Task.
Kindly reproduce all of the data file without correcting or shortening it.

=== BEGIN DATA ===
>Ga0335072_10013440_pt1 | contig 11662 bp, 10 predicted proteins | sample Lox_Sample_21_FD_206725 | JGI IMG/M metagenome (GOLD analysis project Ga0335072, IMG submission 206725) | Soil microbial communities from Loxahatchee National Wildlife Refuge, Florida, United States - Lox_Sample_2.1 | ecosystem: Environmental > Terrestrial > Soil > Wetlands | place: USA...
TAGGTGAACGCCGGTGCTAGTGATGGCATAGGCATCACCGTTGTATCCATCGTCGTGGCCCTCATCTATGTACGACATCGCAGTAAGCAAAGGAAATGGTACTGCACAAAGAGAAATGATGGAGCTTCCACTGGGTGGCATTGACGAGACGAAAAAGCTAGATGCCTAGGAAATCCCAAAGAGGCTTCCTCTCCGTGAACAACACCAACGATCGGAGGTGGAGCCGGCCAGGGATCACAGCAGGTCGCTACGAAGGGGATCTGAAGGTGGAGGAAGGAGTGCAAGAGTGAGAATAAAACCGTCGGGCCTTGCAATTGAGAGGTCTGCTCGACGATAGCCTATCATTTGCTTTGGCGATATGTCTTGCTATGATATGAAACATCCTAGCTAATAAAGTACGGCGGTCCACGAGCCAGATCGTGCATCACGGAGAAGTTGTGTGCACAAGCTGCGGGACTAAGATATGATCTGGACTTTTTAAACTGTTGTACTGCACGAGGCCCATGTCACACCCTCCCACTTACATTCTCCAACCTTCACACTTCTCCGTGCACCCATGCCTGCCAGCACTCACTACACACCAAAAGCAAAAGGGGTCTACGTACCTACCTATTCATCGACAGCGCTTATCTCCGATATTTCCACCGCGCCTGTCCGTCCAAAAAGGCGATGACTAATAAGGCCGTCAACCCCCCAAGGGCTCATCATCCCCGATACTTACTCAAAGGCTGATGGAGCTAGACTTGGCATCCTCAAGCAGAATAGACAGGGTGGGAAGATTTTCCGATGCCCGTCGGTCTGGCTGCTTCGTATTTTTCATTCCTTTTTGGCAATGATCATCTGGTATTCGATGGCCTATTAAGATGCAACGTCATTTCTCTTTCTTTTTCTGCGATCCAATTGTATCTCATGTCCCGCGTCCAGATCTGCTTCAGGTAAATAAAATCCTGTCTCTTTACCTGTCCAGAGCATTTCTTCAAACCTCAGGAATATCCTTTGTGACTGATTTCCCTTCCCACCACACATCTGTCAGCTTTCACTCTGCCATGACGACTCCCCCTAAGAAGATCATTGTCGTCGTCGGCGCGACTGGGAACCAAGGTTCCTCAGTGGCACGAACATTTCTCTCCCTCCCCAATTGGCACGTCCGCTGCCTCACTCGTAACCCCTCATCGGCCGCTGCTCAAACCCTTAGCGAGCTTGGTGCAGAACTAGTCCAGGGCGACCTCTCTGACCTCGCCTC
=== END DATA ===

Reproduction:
>Ga0335072_10013440_pt1 | contig 11662 bp, 10 predicted proteins | sample Lox_Sample_21_FD_206725 | JGI IMG/M metagenome (GOLD analysis project Ga0335072, IMG submission 206725) | Soil microbial communities from Loxahatchee National Wildlife Refuge, Florida, United States - Lox_Sample_2.1 | ecosystem: Environmental > Terrestrial > Soil > Wetlands | place: USA...
TAGGTGAACGCCGGTGCTAGTGATGGCATAGGCATCACCGTTGTATCCATCGTCGTGGCCCTCATCTATGTACGACATCGCAGTAAGCAAAGGAAATGGTACTGCACAAAGAGAAATGATGGAGCTTCCACTGGGTGGCATTGACGAGACGAAAAAGCTAGATGCCTAGGAAATCCCAAAGAGGCTTCCTCTCCGTGAACAACACCAACGATCGGAGGTGGAGCCGGCCAGGGATCACAGCAGGTCGCTACGAAGGGGATCTGAAGGTGGAGGAAGGAGTGCAAGAGTGAGAATAAAACCGTCGGGCCTTGCAATTGAGAGGTCTGCTCGACGATAGCCTATCATTTGCTTTGGCGATATGTCTTGCTATGATATGAAACATCCTAGCTAATAAAGTACGGCGGTCCACGAGCCAGATCGTGCATCACGGAGAAGTTGTGTGCACAAGCTGCGGGACTAAGATATGATCTGGACTTTTTAAACTGTTGTACTGCACGAGGCCCATGTCACACCCTCCCACTTACATTCTCCAACCTTCACACTTCTCCGTGCACCCATGCCTGCCAGCACTCACTACACACCAAAAGCAAAAGGGGTCTACGTACCTACCTATTCATCGACAGCGCTTATCTCCGATATTTCCACCGCGCCTGTCCGTCCAAAAAGGCGATGACTAATAAGGCCGTCAACCCCCCAAGGGCTCATCATCCCCGATACTTACTCAAAGGCTGATGGAGCTAGACTTGGCATCCTCAAGCAGAATAGACAGGGTGGGAAGATTTTCCGATGCCCGTCGGTCTGGCTGCTTCGTATTTTTCATTCCTTTTTGGCAATGATCATCTGGTATTCGATGGCCTATTAAGATGCAACGTCATTTCTCTTTCTTTTTCTGCGATCCAATTGTATCTCATGTCCCGCGTCCAGATCTGCTTCAGGTAAATAAAATCCTGTCTCTTTACCTGTCCAGAGCATTTCTTCAAACCTCAGGAATATCCTTTGTGACTGATTTCCCTTCCCACCACACATCTGTCAGCTTTCACTCTGCCATGACGACTCCCCCTAAGAAGATCATTGTCGTCGTCGGCGCGACTGGGAACCAAGGTTCCTCAGTGGCACGAACATTTCTCTCCCTCCCCAATTGGCACGTCCGCTGCCTCACTCGTAACCCCTCATCGGCCGCTGCTCAAACCCTTAGCGAGCTTGGTGCAGAACTAGTCCAGGGCGACCTCTCTGACCTCGCCTC